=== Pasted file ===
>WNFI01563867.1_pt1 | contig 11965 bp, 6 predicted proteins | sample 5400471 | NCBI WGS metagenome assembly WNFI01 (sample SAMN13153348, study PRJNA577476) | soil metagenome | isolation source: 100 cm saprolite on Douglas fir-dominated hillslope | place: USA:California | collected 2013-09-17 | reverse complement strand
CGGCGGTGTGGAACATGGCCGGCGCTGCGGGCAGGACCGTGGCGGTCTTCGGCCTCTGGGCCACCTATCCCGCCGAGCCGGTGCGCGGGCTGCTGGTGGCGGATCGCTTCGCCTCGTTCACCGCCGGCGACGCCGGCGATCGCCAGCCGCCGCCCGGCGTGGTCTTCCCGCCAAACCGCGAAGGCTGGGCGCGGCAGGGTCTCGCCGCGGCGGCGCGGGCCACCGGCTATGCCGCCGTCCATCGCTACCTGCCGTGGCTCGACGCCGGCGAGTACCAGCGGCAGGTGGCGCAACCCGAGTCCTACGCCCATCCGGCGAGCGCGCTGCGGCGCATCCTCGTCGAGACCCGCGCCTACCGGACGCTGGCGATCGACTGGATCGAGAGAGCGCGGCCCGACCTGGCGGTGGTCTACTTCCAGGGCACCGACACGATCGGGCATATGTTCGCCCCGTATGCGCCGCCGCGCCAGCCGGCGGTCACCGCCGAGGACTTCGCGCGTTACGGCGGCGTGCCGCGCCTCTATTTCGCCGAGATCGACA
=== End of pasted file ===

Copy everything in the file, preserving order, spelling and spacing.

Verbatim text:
>WNFI01563867.1_pt1 | contig 11965 bp, 6 predicted proteins | sample 5400471 | NCBI WGS metagenome assembly WNFI01 (sample SAMN13153348, study PRJNA577476) | soil metagenome | isolation source: 100 cm saprolite on Douglas fir-dominated hillslope | place: USA:California | collected 2013-09-17 | reverse complement strand
CGGCGGTGTGGAACATGGCCGGCGCTGCGGGCAGGACCGTGGCGGTCTTCGGCCTCTGGGCCACCTATCCCGCCGAGCCGGTGCGCGGGCTGCTGGTGGCGGATCGCTTCGCCTCGTTCACCGCCGGCGACGCCGGCGATCGCCAGCCGCCGCCCGGCGTGGTCTTCCCGCCAAACCGCGAAGGCTGGGCGCGGCAGGGTCTCGCCGCGGCGGCGCGGGCCACCGGCTATGCCGCCGTCCATCGCTACCTGCCGTGGCTCGACGCCGGCGAGTACCAGCGGCAGGTGGCGCAACCCGAGTCCTACGCCCATCCGGCGAGCGCGCTGCGGCGCATCCTCGTCGAGACCCGCGCCTACCGGACGCTGGCGATCGACTGGATCGAGAGAGCGCGGCCCGACCTGGCGGTGGTCTACTTCCAGGGCACCGACACGATCGGGCATATGTTCGCCCCGTATGCGCCGCCGCGCCAGCCGGCGGTCACCGCCGAGGACTTCGCGCGTTACGGCGGCGTGCCGCGCCTCTATTTCGCCGAGATCGACA